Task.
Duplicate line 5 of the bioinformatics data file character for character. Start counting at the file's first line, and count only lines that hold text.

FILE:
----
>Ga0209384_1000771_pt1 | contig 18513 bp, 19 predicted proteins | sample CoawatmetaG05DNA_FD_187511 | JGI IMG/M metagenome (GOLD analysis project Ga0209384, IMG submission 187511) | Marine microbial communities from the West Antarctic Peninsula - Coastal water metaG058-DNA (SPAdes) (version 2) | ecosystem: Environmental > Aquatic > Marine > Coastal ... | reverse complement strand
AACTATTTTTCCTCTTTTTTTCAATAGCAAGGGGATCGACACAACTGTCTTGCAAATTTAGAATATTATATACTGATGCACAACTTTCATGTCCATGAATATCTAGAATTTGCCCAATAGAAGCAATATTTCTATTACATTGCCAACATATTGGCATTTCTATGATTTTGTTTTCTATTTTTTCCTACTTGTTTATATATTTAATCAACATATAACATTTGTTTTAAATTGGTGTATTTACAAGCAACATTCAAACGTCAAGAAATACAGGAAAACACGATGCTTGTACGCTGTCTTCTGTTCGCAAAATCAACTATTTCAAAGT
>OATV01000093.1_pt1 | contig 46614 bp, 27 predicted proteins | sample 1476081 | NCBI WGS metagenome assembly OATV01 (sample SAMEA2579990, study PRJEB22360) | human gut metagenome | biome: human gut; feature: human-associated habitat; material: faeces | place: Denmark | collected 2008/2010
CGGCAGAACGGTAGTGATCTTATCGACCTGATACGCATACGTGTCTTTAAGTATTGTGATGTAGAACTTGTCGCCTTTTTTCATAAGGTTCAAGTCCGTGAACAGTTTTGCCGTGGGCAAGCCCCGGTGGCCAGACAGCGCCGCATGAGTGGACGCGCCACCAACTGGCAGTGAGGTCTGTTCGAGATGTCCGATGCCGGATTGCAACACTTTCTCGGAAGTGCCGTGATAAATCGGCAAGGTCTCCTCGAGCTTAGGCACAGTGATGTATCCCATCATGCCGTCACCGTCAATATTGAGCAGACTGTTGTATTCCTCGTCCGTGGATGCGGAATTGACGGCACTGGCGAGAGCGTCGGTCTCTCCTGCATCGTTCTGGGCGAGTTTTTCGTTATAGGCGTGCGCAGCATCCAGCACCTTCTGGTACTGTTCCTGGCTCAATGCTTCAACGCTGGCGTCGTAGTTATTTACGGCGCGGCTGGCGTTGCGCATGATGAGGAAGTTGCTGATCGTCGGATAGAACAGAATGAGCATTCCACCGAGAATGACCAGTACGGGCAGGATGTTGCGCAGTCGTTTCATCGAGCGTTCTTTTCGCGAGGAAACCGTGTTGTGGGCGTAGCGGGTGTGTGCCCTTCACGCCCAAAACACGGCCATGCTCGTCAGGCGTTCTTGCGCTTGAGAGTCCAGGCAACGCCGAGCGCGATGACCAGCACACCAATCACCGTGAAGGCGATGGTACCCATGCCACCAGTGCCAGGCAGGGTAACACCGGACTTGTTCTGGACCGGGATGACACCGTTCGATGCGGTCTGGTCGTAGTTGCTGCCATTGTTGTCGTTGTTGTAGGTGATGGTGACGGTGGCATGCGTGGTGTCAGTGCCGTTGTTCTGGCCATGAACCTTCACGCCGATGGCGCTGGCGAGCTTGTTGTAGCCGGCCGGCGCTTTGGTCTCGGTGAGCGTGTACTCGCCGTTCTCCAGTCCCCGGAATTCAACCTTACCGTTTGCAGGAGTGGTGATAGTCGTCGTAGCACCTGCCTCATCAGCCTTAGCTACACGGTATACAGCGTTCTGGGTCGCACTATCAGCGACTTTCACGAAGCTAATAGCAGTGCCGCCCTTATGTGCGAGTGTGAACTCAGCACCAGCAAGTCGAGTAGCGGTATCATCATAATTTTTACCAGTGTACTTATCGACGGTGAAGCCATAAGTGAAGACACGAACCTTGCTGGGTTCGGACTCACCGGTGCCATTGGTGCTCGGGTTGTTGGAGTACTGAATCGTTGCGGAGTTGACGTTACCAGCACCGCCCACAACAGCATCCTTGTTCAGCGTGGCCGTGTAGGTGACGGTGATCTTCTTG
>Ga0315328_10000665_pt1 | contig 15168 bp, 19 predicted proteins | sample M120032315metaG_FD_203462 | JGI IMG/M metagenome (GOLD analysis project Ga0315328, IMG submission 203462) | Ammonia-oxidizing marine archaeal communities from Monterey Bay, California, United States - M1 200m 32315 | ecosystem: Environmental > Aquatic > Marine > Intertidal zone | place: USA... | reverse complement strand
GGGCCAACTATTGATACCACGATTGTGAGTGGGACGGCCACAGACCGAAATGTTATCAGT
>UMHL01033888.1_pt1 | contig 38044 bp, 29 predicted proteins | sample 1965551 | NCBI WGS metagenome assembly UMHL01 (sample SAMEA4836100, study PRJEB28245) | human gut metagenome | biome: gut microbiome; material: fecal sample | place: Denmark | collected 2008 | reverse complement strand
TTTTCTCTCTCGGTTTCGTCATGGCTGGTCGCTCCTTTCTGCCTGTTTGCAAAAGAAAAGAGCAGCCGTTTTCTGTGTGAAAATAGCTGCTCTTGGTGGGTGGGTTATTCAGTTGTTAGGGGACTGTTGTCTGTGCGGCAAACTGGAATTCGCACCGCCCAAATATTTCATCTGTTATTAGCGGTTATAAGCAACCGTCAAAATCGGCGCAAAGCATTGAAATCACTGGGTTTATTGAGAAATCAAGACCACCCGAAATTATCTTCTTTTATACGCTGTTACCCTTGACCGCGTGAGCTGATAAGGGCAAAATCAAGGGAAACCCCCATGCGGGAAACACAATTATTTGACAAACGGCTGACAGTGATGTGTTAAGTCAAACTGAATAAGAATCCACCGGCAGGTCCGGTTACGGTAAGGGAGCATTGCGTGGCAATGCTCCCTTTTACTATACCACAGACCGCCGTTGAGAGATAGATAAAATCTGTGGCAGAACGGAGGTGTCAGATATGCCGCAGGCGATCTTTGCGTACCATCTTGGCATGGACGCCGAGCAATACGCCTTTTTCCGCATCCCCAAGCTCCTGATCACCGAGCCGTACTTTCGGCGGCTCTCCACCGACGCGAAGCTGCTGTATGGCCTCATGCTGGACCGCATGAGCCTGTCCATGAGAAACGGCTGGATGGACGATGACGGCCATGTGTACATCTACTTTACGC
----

>Ga0315328_10000665_pt1 | contig 15168 bp, 19 predicted proteins | sample M120032315metaG_FD_203462 | JGI IMG/M metagenome (GOLD analysis project Ga0315328, IMG submission 203462) | Ammonia-oxidizing marine archaeal communities from Monterey Bay, California, United States - M1 200m 32315 | ecosystem: Environmental > Aquatic > Marine > Intertidal zone | place: USA... | reverse complement strand